When it comes to God’s mercy, Jesus wants us to understand the reality that we all have sinned and are subject to condemnation apart from God’s mercy. In this text, Jesus tells them that anyone who is without sin can begin the execution. Jesus was the only sinless person among them, meaning that justice and mercy were in his hands. Anyone who’d be saved from judgment for their sin would need to look to Jesus’ for compassion and mercy. A.W. Tozer talks about God’s mercy as “the goodness of God confronting human suffering and guilt.” God seeing our suffering, and responding to our guilt with a covering of his mercy. Jesus’ words feel very much like Paul’s in Romans 3:23, “all have sinned and fall short of the glory of God.” Paul goes on to tell us that we are justified by God’s grace and that God has passed over former sins to show us that Jesus is both the just (completely righteous) and the justifier (the one who forgives sin and gives righteousness). If the religious leaders wanted Jesus to consistently apply God’s Law to all of them, they’d all be at a place of judgement, none of them were spotless.The religious leaders in John 8 are said to have left one by one, beginning with the oldest. We do not know why that unfolded that way, some speculate that they were more acquainted with their sin than the younger among them. Jesus is left with just the woman and he drew her attention to the empty space around them and how everyone that brought her to his feet was likewise a sinner. Legalism would have us think that others are worse sinners than we are. Injustice would have us unfairly apply God’s Law. Jesus dismantled both legalism and injustice with her mercy. His parting words to this woman “neither do I condemn you, go and sin no more.” The mercy of God is not an excuse to sin, but is a recognition that when we do, we can look to Christ to forgive and cover our guilt.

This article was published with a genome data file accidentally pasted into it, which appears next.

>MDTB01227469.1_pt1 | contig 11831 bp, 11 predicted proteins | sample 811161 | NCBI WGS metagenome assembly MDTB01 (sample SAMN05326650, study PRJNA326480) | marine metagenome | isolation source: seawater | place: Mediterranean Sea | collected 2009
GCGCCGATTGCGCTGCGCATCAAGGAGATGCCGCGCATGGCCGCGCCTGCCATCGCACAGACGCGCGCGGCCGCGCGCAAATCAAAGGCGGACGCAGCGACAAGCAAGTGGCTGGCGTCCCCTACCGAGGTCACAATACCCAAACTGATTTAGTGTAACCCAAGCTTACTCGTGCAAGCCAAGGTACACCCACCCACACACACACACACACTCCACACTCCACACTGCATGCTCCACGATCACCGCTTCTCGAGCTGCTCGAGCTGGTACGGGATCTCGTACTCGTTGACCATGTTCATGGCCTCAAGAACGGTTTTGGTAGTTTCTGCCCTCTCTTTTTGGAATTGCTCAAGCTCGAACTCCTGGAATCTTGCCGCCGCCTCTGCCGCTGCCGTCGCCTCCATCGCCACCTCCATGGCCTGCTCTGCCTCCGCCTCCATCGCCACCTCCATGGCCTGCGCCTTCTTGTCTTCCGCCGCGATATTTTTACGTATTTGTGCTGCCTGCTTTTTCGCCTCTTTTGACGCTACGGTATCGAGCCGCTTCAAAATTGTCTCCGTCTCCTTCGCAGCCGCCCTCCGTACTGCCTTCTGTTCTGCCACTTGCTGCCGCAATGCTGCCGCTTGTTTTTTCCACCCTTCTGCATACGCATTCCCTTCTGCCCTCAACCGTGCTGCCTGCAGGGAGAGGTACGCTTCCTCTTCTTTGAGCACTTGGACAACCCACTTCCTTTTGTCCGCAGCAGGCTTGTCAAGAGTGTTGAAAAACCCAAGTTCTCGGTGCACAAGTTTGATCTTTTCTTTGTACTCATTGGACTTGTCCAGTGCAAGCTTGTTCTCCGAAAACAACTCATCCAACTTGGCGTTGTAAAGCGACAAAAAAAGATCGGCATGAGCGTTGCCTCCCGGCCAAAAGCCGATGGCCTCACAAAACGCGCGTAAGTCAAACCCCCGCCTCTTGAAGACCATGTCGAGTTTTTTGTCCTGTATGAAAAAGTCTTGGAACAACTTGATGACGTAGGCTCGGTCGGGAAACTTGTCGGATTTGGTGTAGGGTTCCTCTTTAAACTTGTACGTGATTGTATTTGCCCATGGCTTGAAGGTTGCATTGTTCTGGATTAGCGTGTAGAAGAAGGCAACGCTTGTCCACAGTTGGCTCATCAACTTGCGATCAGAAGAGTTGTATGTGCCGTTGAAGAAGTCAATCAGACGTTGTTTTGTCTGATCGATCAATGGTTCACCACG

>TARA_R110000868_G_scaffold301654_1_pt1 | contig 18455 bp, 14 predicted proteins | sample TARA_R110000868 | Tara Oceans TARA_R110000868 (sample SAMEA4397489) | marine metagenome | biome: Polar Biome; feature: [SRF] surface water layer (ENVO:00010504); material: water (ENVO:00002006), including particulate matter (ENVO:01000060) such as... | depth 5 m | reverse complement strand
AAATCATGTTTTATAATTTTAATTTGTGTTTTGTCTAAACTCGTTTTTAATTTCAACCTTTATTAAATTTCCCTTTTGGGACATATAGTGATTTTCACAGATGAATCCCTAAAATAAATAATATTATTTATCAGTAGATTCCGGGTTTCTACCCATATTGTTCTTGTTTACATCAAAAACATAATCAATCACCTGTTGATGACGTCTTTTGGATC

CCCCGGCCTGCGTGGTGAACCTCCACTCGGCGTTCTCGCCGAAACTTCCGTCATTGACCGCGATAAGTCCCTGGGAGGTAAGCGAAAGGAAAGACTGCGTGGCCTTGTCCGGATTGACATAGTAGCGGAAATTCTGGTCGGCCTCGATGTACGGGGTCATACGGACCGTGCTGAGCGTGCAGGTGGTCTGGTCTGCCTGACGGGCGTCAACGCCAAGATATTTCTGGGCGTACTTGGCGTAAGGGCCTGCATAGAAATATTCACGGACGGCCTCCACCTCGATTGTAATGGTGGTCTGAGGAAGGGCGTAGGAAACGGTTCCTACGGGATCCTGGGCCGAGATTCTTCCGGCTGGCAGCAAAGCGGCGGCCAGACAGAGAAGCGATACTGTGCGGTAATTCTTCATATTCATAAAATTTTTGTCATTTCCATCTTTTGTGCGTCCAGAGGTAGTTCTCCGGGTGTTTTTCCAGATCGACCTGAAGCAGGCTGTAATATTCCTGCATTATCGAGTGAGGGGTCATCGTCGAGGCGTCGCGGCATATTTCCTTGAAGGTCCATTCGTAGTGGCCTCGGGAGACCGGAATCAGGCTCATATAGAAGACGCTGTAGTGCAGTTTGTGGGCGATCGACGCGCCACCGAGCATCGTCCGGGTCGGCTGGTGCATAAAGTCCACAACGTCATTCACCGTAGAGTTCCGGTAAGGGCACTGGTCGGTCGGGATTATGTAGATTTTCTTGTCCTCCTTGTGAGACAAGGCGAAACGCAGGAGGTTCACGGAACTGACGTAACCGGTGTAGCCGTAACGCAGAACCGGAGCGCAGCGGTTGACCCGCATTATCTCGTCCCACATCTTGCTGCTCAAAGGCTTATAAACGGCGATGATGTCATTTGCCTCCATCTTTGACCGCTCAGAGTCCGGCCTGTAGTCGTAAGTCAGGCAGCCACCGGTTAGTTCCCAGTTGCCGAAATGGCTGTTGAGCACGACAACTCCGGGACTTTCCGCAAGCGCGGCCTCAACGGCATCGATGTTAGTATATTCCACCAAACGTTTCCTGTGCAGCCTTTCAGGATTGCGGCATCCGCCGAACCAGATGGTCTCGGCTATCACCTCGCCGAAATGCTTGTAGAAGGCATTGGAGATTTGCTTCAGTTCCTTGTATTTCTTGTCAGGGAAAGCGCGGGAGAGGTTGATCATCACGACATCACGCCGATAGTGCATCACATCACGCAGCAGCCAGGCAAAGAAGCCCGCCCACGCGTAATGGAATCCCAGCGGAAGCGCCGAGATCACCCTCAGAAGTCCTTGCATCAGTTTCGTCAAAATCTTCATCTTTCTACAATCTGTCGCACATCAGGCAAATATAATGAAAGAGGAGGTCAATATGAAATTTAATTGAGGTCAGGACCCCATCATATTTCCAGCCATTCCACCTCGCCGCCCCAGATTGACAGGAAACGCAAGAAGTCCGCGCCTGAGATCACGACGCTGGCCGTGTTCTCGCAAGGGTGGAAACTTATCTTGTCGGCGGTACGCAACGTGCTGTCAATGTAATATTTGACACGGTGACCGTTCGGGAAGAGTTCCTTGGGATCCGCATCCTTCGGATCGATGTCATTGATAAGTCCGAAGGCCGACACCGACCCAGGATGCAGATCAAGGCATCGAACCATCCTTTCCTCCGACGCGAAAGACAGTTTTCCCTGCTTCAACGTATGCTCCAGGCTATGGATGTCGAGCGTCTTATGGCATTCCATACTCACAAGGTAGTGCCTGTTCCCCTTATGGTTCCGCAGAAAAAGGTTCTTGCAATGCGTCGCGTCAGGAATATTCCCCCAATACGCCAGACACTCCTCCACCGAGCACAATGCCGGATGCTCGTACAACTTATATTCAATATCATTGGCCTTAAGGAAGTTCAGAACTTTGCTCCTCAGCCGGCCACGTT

At your community group: